I read the explaination regarding choice D and Choice E. However I am still not clear. Below is my analysis of the choices.


(D) Before independence in 1947, India had been ruled as a colony by Britain, which relinquished power
I thought this answer is correct and the reason for the same is the modifer is used correctly and the pronoun which refers to the noun Britain ( And I thought this use of pronoun is correct here)
I am not able to understand what is wrong with the phrase India had been ruled as a colony by Britain. And I also read in the GMAT Sentence correction guide that passive construction is allowed. And to me this choice doesnot sound awkward or wordy I feel that it brings out the intended meaning clearly.


(E) Before independence in 1947, India had been a colony of the British, who relinquished power
Modifier used correctly.
who correctly refers to British ( who is used for the people)
I did not choose this option because I thought the meaning is compromised here. And I thought that India had been a colony of British is quite different from India had been ruled as a colony by British.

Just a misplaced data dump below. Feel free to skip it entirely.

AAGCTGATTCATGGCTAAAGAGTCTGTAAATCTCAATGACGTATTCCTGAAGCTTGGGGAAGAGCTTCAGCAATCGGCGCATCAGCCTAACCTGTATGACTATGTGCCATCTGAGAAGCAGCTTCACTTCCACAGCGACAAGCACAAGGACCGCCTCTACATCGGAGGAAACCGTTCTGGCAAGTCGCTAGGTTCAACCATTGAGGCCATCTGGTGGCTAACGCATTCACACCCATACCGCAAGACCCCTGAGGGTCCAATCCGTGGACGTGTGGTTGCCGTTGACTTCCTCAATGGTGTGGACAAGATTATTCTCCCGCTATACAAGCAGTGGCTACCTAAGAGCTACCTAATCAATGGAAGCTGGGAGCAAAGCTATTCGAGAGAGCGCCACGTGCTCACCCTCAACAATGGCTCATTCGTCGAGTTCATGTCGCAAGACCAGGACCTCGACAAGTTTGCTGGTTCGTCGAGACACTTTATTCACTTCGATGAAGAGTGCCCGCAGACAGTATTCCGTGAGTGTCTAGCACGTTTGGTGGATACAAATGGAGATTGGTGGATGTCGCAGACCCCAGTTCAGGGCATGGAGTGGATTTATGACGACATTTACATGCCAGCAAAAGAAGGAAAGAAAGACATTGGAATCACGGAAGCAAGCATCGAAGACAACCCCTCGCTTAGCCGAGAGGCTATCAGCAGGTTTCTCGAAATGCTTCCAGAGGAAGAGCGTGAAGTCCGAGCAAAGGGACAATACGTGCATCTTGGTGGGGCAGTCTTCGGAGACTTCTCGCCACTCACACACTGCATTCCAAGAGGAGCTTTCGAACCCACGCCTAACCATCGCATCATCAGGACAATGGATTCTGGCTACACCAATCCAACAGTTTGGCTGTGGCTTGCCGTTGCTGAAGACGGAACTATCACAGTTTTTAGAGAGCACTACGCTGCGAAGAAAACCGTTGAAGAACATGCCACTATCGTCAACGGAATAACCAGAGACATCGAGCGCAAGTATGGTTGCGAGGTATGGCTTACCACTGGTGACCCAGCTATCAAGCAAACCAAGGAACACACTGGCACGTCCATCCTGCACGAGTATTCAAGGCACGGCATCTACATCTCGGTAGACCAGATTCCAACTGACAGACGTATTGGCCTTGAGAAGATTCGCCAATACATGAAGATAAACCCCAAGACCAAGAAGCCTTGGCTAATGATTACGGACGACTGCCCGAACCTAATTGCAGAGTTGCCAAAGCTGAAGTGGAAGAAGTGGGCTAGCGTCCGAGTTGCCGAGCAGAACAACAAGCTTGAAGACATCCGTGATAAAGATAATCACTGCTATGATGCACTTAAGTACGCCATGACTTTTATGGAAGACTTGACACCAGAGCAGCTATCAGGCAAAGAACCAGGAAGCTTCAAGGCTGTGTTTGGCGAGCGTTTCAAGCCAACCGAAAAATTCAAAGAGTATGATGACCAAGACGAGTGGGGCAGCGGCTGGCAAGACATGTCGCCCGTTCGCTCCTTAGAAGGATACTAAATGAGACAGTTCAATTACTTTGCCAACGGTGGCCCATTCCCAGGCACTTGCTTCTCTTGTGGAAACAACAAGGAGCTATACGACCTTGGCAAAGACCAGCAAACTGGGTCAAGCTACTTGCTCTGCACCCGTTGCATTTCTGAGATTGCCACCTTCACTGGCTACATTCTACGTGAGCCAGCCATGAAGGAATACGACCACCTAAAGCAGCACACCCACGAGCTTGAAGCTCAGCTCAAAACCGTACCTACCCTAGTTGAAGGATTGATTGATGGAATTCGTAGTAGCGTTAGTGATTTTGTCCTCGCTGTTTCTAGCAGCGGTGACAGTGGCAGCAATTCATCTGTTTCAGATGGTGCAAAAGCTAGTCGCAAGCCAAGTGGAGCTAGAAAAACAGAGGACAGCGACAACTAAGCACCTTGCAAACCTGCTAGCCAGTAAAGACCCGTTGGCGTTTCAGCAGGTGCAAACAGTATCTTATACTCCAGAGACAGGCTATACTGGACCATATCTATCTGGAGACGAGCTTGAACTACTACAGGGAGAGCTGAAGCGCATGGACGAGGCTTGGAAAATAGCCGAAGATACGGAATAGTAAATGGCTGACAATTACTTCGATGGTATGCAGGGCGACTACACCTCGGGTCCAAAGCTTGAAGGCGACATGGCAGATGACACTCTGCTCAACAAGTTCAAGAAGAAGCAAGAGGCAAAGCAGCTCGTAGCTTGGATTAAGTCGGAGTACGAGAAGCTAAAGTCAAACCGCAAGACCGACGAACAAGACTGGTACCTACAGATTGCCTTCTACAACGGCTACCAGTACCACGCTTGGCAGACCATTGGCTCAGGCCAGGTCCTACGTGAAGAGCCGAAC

May be India is a colony of British.

I am not able to understand please guide.
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Re: Before its independence in 1947, Britain ruled India as a co  [#permalink]

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New post 18 Aug 2019, 12:00
KyleWiddison wrote:
vietmoi999 wrote:
why D is wrong?. I think "which" in D is correct.

if we can not explain why D is wrong, we have to accept that D is correct and this question is not good.


I agree with your statement...we need to find ways to eliminate the incorrect answers. Let's talk about D. As was stated, the wording "ruled as a colony by Britain" is indirect/wordy language that the GMAT does not like. Additionally, using that wording creates a potential meaning where India isn't even a colony, just that is was ruled as if it were a colony. Choice E clearly states that India was actually a British colony. Back to meaning issues with choice D, you could also interpret from that wording that India was a colony "next to" Britain.

KW

Hey Kyle, silly but nevertheless a doubt. I don't really understand how D changes the meaning of India to a colony 'next' to Britain.
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Re: Before its independence in 1947, Britain ruled India as a co   [#permalink] 18 Aug 2019, 12:00